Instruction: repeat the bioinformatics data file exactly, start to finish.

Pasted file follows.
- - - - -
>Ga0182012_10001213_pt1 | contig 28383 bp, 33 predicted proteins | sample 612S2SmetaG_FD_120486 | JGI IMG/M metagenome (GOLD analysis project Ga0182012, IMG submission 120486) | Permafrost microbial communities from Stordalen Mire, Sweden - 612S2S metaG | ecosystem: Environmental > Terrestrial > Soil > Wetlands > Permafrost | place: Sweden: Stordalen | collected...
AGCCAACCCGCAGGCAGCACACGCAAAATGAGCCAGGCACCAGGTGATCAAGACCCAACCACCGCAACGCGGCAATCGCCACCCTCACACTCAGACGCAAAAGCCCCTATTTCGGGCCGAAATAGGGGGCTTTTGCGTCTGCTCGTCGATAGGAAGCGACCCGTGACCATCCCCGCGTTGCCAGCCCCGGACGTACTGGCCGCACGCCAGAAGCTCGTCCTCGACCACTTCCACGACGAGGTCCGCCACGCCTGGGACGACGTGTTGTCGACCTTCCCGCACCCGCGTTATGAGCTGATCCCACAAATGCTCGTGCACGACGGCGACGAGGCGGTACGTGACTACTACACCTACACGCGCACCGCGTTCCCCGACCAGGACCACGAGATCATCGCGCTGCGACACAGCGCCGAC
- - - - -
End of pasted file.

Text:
>Ga0182012_10001213_pt1 | contig 28383 bp, 33 predicted proteins | sample 612S2SmetaG_FD_120486 | JGI IMG/M metagenome (GOLD analysis project Ga0182012, IMG submission 120486) | Permafrost microbial communities from Stordalen Mire, Sweden - 612S2S metaG | ecosystem: Environmental > Terrestrial > Soil > Wetlands > Permafrost | place: Sweden: Stordalen | collected...
AGCCAACCCGCAGGCAGCACACGCAAAATGAGCCAGGCACCAGGTGATCAAGACCCAACCACCGCAACGCGGCAATCGCCACCCTCACACTCAGACGCAAAAGCCCCTATTTCGGGCCGAAATAGGGGGCTTTTGCGTCTGCTCGTCGATAGGAAGCGACCCGTGACCATCCCCGCGTTGCCAGCCCCGGACGTACTGGCCGCACGCCAGAAGCTCGTCCTCGACCACTTCCACGACGAGGTCCGCCACGCCTGGGACGACGTGTTGTCGACCTTCCCGCACCCGCGTTATGAGCTGATCCCACAAATGCTCGTGCACGACGGCGACGAGGCGGTACGTGACTACTACACCTACACGCGCACCGCGTTCCCCGACCAGGACCACGAGATCATCGCGCTGCGACACAGCGCCGAC